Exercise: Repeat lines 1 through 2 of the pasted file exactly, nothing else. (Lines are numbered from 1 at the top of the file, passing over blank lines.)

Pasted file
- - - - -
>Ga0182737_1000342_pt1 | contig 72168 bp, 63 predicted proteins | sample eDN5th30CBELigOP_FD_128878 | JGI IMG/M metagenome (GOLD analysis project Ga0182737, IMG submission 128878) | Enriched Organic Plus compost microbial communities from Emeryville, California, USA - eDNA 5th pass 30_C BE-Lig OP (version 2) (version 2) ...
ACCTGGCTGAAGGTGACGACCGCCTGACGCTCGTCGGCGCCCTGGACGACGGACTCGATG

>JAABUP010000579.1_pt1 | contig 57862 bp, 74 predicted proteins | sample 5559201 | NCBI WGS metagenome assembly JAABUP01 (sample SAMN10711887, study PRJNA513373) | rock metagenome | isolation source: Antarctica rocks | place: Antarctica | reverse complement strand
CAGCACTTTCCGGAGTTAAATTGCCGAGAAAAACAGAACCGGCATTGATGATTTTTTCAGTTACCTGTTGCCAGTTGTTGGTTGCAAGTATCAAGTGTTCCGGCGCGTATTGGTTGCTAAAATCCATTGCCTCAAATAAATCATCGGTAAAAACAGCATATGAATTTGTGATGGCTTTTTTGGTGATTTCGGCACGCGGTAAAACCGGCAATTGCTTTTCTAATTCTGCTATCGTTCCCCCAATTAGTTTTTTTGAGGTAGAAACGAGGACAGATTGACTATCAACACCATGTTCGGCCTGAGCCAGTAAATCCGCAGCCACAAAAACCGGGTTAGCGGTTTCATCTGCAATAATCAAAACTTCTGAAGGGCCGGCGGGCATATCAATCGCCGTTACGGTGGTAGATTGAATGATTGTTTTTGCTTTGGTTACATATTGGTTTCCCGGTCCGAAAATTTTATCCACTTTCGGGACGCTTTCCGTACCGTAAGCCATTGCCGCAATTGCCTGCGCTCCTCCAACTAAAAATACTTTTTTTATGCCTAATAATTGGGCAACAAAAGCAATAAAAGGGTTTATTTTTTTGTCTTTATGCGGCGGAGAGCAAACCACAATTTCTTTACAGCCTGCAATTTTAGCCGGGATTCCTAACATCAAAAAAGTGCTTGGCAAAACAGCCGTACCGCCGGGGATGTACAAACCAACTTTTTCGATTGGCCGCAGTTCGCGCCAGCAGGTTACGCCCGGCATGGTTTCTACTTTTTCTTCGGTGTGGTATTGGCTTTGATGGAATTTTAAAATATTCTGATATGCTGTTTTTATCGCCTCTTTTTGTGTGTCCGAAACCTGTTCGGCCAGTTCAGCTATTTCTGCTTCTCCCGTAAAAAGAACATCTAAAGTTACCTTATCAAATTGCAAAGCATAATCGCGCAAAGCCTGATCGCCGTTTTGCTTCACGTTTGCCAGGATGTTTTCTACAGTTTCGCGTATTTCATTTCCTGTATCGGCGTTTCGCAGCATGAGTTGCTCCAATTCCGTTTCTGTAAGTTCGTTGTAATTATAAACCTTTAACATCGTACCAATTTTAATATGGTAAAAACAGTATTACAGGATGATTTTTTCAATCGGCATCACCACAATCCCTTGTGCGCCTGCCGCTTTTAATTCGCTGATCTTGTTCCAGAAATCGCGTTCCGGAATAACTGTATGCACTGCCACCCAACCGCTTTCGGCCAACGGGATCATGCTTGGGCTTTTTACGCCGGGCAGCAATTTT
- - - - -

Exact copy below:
>Ga0182737_1000342_pt1 | contig 72168 bp, 63 predicted proteins | sample eDN5th30CBELigOP_FD_128878 | JGI IMG/M metagenome (GOLD analysis project Ga0182737, IMG submission 128878) | Enriched Organic Plus compost microbial communities from Emeryville, California, USA - eDNA 5th pass 30_C BE-Lig OP (version 2) (version 2) ...
ACCTGGCTGAAGGTGACGACCGCCTGACGCTCGTCGGCGCCCTGGACGACGGACTCGATG